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entrepreneurial finance

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Information about entrepreneurial finance
Entertainment

Published on October 1, 2007

Author: Spencer

Source: authorstream.com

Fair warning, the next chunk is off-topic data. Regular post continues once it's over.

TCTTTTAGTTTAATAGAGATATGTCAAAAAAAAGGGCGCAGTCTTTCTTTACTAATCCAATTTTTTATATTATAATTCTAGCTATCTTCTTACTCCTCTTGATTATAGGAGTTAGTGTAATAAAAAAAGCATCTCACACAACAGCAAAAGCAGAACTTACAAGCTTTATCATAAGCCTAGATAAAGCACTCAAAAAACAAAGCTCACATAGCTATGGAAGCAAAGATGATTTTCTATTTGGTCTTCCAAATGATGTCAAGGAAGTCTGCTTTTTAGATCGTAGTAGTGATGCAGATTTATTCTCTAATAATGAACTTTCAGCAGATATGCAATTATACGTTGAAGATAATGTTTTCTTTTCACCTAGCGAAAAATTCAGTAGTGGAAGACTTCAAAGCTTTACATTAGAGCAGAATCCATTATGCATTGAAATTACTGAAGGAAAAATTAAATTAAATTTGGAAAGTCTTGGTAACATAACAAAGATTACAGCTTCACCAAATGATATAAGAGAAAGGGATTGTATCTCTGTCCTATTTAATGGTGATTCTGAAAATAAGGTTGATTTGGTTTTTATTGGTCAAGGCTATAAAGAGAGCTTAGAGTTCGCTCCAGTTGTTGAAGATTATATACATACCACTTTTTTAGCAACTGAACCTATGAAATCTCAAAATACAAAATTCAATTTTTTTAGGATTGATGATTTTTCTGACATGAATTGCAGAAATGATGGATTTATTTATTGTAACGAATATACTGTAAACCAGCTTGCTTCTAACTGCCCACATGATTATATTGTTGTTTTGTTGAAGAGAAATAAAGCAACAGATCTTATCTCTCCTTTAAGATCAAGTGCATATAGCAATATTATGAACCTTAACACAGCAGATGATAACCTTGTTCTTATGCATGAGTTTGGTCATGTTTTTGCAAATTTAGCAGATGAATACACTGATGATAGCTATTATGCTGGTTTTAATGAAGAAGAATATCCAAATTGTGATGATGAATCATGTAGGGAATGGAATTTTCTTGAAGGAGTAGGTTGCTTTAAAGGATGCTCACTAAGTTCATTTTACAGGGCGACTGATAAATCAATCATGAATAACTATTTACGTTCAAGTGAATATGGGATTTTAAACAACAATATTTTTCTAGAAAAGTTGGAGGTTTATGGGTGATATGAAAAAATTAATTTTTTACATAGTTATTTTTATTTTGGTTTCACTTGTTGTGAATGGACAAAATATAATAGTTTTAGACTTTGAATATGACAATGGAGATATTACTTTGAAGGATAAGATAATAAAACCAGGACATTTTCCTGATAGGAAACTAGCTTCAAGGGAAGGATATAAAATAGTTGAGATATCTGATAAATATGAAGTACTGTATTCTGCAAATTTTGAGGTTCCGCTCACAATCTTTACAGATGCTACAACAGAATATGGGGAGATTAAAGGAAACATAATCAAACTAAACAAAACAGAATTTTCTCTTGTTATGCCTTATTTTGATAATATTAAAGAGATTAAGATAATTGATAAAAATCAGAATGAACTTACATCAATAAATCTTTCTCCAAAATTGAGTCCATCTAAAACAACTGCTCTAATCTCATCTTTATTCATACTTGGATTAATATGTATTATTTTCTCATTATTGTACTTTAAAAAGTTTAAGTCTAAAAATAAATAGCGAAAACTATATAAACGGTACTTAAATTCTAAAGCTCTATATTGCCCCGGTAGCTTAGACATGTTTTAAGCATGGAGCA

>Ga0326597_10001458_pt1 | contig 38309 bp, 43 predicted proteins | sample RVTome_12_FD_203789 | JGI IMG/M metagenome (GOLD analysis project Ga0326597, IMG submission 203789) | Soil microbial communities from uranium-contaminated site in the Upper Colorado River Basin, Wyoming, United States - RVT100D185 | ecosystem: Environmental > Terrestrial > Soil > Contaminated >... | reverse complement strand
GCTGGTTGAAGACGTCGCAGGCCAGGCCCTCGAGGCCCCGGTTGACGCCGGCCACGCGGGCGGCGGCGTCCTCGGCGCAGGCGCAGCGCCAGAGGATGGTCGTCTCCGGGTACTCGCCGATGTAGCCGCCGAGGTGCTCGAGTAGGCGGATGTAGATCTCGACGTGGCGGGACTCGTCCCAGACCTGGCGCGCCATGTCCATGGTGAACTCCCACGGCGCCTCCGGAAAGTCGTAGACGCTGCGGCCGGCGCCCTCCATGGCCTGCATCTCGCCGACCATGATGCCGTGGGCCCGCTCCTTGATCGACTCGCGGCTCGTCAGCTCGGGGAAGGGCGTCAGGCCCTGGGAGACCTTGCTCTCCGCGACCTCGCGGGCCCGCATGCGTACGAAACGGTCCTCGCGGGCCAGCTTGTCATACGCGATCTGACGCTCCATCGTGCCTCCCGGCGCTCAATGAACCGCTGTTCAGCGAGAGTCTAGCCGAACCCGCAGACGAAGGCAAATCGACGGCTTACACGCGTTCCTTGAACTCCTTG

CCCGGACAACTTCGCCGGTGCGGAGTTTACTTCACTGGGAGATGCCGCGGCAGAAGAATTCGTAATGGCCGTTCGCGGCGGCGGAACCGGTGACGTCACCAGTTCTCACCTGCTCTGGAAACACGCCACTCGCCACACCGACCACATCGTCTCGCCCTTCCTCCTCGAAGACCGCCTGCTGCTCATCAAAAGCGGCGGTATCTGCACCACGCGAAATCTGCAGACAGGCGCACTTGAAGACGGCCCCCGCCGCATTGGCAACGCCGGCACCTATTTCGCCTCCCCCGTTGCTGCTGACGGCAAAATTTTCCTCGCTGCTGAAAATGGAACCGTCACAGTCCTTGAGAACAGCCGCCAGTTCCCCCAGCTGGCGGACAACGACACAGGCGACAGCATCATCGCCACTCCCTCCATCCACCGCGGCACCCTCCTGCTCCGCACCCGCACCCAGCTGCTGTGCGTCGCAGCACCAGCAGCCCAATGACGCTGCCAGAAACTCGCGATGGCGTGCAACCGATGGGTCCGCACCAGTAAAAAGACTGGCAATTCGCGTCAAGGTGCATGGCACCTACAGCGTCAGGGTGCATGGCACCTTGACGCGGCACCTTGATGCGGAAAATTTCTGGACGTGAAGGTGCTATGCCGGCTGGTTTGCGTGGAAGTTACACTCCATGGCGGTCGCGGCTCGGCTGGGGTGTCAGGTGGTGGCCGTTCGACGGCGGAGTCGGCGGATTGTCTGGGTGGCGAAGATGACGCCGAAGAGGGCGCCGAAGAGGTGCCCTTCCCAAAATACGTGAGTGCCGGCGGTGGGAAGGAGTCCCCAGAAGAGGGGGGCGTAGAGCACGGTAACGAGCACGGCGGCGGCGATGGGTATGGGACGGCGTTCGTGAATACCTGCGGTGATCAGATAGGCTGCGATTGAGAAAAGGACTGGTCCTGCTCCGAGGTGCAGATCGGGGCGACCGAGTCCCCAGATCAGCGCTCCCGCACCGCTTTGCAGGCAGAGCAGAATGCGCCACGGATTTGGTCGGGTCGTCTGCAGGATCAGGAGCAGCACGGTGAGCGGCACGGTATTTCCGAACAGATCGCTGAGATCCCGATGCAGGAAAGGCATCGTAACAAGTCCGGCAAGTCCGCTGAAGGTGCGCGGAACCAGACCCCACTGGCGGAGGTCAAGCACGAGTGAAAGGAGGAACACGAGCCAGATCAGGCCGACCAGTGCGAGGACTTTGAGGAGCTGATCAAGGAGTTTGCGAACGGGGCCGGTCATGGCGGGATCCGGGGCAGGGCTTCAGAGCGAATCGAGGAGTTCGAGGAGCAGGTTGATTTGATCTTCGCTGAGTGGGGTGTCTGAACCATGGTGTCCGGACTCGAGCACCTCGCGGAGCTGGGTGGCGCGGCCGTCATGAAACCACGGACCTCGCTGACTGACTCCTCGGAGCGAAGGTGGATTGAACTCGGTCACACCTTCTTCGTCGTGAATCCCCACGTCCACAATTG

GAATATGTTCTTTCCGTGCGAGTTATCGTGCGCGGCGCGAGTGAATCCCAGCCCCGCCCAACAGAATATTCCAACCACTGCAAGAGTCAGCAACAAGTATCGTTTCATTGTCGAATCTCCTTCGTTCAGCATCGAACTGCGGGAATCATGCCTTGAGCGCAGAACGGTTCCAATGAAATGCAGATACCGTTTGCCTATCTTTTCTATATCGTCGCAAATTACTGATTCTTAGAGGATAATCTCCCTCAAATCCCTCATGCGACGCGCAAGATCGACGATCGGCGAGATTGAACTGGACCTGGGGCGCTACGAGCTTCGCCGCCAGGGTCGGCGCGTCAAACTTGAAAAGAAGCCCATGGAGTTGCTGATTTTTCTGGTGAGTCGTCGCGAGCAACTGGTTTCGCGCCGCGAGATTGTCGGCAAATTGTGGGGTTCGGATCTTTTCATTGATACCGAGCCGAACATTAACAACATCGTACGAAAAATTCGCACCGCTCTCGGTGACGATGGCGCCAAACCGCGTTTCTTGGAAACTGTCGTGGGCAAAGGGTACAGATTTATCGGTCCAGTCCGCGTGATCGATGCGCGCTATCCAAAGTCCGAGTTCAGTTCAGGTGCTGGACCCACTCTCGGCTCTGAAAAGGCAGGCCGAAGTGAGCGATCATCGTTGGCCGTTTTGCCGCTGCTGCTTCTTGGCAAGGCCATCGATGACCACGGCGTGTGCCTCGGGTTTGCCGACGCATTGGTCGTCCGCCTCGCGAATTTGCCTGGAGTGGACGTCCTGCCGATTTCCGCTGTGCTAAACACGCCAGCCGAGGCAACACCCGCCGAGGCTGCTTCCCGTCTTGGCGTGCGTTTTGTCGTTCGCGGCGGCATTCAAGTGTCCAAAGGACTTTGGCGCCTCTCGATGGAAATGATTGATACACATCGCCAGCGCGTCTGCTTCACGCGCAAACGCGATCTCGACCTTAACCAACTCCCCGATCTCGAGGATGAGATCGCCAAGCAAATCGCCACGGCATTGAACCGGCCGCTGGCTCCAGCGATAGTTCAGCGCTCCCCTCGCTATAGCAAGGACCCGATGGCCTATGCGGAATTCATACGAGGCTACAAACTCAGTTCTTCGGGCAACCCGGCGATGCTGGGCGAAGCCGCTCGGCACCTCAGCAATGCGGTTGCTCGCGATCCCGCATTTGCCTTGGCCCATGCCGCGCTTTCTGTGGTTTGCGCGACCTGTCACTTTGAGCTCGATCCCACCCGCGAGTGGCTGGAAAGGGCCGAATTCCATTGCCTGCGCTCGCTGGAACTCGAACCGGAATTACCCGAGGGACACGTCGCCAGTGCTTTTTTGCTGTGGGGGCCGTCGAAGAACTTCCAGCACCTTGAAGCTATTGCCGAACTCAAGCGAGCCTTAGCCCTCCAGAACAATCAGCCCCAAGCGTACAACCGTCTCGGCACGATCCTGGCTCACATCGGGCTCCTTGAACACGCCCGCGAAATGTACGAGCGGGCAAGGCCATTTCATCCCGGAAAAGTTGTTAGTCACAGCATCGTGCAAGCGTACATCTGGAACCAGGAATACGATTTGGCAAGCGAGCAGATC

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New Venture Finance:  New Venture Finance PACE UNIVERSITY LUBIN SCHOOL OF BUSINESS Department of Management and Management Science Bruce Bachenheimer, Clinical Professor E-mail: bbachenheimer@pace.edu Phone: (212) 618-6580 Fax: (212) 618-6482 Office: 1 Pace Plaza, W-491 Sources of Start-up Financing:  Sources of Start-up Financing Internally Generated Funds Organic growth from retained earnings Debt: Asset-based financing Cash flow financing Equity: Inside equity Founders, friends & family Outside equity Angel investor Private equity (PE) Venture capital (VC) Public offering (IPO) Debt-Based Financing:  Debt-Based Financing Asset-Based Debt: collateralized by a specific asset (type of asset dictates term and borrowing limit - accounts receivable vs. real estate). Cash Flow Financing: unsecured financing based on the firms ability to generate enough cash to cover the debt. Debt-Based Financing:  Debt-Based Financing Five Cs of Bank Lending Character: your experience and reputation Capacity: the firm’s ability to pay interest and principal (cash flow, coverage ratio, etc.) Capital: owner’s equity at risk (debt/equity ratio) Conditions: specific firm, industry, and macro-environmental considerations Collateral: specific assets to ensure principal and interest obligations are met. Debt-Based Financing:  Debt-Based Financing Five Questions in Bank Lending: What is your ability to repay the loan? What will the money be used for? How much is needed? How and when will the money be paid back? When is the money needed? Equity-Based Financing:  Equity-Based Financing Inside Equity Founder Friends & Family Outside Equity Angels Investors Private Equity Venture Capital Public Offering Seed Capital Funding:  Seed Capital Funding Are you willing to share control with others? Will you share confidential information with prospective investors? Do your financial statements accurately reflect the operation? Are you willing to give up a large ownership stake in the company? Can your business deliver an investment return of at least 30%? Is there a clear path to exit the investment within three years? Is the total market size at least $1 billion? Can the business become one of the top three competitors? Have the technology and business strategies been validated? Are you willing to accept additional executives in the business? Profile of an Angel Investor:  Profile of an Angel Investor Prefers to invest within one day of travel Typically well educated Tends to invest in a group Range of investment: $10,000 - $1,000,000 Average investment - $10,000 - $250,000 Makes one investment every two years Venture Capital Investments:  Venture Capital Investments Management teams with successful track records and experience and skills to succeed $500,000 to $5 million in required capital Unique technology or service where the market is huge Can carve out a significant and sustainable market share against existing market leaders Can produce gross margins greater than 50% Annual revenues of $25 million in 3 years and the possibility to reach at least $50 million in 5 years Only 0.1% of all business investment capital comes from established Institutional Venture Capital funds. A VC’s Scorecard:  A VC’s Scorecard Management ability, past successes, and broad experience Product or service uniqueness and attractiveness Size and growth rate of industry and competition Investment value proposition of Company Is the market strategy clearly defined? Are financials audited or ready for audit? Is the capital structure clean and well conceived? Are the margins (gross and net) in line with VC goals? What is the status of the current balance sheet? Is current revenue above $1 million? Is potential revenue growth above $100 million? Are capital needs between $500,000 and $5 million? Is there a clear and viable exit strategy with 5 years? Is the use of proceeds clearly defined and supported? Was management’s presentation impressive? Valuation:  Valuation Assessing comparable, publicly held companies. Asset-Based Valuations Book Value Adjusted Book Value Replacement Value Liquidation Value Earnings-Based Valuations Historical Earnings Future Earnings (historical, or present and future, resource base) Earnings measure (EBITDA, EAT) and capitalization factor or P-E multiple Discounted Cash Flow (NPV, IRR, WACC, Residual Pricing) Investors’ Share of Business?:  Investors’ Share of Business? Estimate the Earnings After Taxes (EAT) in year n Determine an appropriate earnings multiple (P/E) Determine the required rate of return i Determine initial funding needed Valuation = EAT * P/E Future Value = Valuation in year n Present Value = Future Value / (1 + i)n Investors’ share = Initial Investment / Present Value Investors’ Share - an example:  Investors’ Share - an example Earning after taxes are projected to be $750,000 in year 5 Similar companies are selling at 6 times their earnings Based on current interest rates and the estimated company risk, the required return is determined to be 16% An initial investment of $250,000 is being sought Inv. Share = 250,000 / (($750,000 * 6)/(1 + .16)5) = 12% Discounted Cash Flow:  Discounted Cash Flow WACC = 15% P-E Ratio = 10 Terminal Value = $5,000,000 PV of Future Cash Flows = $4,557,720 NPV of Investment = + 3,557,720 [PV = FV/(1+r)n)] IRR = 68.15% [set initial investment equal to the 5-year stream plus terminal value and solve for r] Break-Even Analysis:  Break-Even Analysis Break-Even: the volume of sales needed to at least cover all your costs Fixed Costs: remain the same regardless of your level of sales Variable Costs: increase directly in proportion to the level of sales in dollars or units sold BE(Q) = Break-Even Quantity TFC = Total Fixed Costs SP = Selling Price VC/unit = Variable Costs per unit Lisa's Bakery:  Lisa's Bakery fixed costs = $49,000 variable costs per unit = $.30 sales revenue per unit = $1.00 Therefore, after the $.30 per loaf variable costs are covered, each loaf sold can contribute $.70 toward covering fixed costs. Lisa's Bakery:  Lisa's Bakery TFC = Total Fixed Costs = $49,000 SP = Selling Price = $1.00 VC/unit = Variable Costs per unit = $0.30 BE(Q) = TFC ÷ (SP - VC/unit) BE(Q) = $49,000 ÷ ($1.00 - $0.30) = 70,000 units Lisa's Bakery:  Lisa's Bakery Contribution Margin per Unit = Sales Price per Unit - Variable Costs per Unit = $1.00 - $0.30 = $0.70 Contribution Margin Ratio = Contribution Margin per Unit / Sales Price per Unit = $0.70 / $1.00 = .70 Breakeven Sales Revenue = Fixed Costs / Contribution Margin Ratio = $49,000 / .70 = $70,000 As sales exceed $70,000 (70,000 loaves), Lillian's Bakery earns a profit. Sales of less than 70,000 loaves produce a loss. Lillian's Bakery can see that a 10,000 loaf increase in sales over the breakeven point to 80,000 loaves will produce a $7,000 profit